A few games, such as Gradius, actually estimate how much CPU time they have used and defer further work to the next frame. Gradius does that because it's trying to make a bottom status bar without any sort of programmable interval timer on the cartridge, and missing the sprite 0 hit would cause the status bar to shake. Later mappers, in particular MMC3, incorporate an interval timer to count scanlines and trigger raster splits without needing constant attention from the CPU.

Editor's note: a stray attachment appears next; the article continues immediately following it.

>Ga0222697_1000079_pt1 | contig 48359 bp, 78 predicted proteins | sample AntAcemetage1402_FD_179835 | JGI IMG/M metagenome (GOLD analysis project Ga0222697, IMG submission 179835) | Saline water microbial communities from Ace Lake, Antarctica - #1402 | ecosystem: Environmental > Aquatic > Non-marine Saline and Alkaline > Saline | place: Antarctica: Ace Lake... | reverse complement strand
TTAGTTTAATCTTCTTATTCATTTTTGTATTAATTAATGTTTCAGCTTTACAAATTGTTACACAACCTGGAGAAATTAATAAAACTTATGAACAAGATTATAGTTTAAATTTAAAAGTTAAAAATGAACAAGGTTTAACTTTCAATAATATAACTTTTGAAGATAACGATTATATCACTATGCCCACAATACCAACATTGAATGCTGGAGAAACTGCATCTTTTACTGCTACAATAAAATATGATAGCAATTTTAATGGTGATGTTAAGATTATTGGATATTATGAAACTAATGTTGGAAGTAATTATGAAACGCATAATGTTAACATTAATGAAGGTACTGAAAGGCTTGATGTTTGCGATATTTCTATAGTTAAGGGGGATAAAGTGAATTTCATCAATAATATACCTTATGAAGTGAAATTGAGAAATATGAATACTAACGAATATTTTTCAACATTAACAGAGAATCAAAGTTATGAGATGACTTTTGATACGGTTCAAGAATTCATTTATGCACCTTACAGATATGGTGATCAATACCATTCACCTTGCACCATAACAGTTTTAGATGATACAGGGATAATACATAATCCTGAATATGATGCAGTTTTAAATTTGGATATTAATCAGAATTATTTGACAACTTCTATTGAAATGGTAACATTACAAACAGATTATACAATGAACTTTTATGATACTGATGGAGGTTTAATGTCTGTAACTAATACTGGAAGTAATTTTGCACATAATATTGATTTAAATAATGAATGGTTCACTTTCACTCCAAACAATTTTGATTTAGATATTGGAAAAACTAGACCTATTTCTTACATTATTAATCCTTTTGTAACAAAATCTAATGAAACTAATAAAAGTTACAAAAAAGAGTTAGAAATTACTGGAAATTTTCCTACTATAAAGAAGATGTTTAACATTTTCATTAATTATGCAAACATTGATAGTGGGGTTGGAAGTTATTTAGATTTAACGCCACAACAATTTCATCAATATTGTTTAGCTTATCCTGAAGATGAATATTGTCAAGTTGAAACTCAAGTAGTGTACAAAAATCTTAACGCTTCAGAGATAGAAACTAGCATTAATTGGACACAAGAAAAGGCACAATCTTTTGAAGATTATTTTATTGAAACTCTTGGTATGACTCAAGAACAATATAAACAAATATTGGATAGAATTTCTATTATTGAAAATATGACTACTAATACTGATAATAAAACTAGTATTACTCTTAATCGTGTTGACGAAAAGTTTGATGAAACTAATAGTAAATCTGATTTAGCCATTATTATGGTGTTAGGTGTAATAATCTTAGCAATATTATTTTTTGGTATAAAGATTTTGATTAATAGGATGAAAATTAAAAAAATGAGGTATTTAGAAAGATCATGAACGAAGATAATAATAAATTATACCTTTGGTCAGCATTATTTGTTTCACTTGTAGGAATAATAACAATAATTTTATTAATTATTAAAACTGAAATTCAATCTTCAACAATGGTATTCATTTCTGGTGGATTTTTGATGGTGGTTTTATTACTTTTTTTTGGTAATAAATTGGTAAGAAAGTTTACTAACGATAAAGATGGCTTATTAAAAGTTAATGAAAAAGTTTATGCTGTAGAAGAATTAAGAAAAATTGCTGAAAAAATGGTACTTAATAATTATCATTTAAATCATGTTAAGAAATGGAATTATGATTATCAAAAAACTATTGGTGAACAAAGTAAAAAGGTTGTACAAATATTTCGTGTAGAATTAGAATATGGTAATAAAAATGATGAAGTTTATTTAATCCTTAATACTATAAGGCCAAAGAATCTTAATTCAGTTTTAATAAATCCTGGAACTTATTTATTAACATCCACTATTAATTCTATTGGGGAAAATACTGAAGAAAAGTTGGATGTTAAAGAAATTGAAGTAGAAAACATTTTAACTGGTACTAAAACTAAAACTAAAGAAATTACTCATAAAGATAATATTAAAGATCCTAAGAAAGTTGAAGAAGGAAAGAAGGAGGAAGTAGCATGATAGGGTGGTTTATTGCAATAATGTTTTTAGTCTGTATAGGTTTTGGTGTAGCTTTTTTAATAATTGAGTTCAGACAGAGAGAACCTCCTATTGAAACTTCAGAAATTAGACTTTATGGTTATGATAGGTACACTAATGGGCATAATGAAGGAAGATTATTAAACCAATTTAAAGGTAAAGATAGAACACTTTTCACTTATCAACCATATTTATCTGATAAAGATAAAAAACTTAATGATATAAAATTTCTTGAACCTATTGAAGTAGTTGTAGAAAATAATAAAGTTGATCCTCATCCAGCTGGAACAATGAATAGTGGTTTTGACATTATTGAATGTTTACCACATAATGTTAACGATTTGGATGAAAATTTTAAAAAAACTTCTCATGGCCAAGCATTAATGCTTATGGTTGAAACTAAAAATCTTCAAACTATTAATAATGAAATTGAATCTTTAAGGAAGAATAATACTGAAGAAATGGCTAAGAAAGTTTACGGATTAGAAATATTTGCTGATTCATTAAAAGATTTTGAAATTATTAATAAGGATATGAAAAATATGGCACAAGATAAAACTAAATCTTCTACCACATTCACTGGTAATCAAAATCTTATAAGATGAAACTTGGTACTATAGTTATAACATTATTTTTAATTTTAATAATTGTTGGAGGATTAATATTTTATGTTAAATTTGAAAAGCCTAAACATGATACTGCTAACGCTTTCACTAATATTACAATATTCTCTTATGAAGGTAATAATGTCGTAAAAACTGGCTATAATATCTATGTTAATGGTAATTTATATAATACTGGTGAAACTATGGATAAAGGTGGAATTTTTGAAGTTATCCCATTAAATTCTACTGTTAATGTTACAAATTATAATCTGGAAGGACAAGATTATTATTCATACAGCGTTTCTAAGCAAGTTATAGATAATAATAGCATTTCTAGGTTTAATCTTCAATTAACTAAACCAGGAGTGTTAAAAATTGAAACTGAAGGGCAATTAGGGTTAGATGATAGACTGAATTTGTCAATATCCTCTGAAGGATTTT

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PostPosted: Tue Nov 15, 2016 3:12 pm 
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So I guess the answer is no, no easy way to track it.

Makes me miss the timer in the RIOT chip on the Atari.....

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PostPosted: Tue Nov 15, 2016 3:28 pm 
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If you have sprite 0 free, you could set up a hit near the bottom of the screen and periodically check whether the hit has happened. Once it happens, you know you don't have much time left, so you may skip some tasks and finish the mandatory calculations before vblank starts, if you really want to avoid typical lag frames.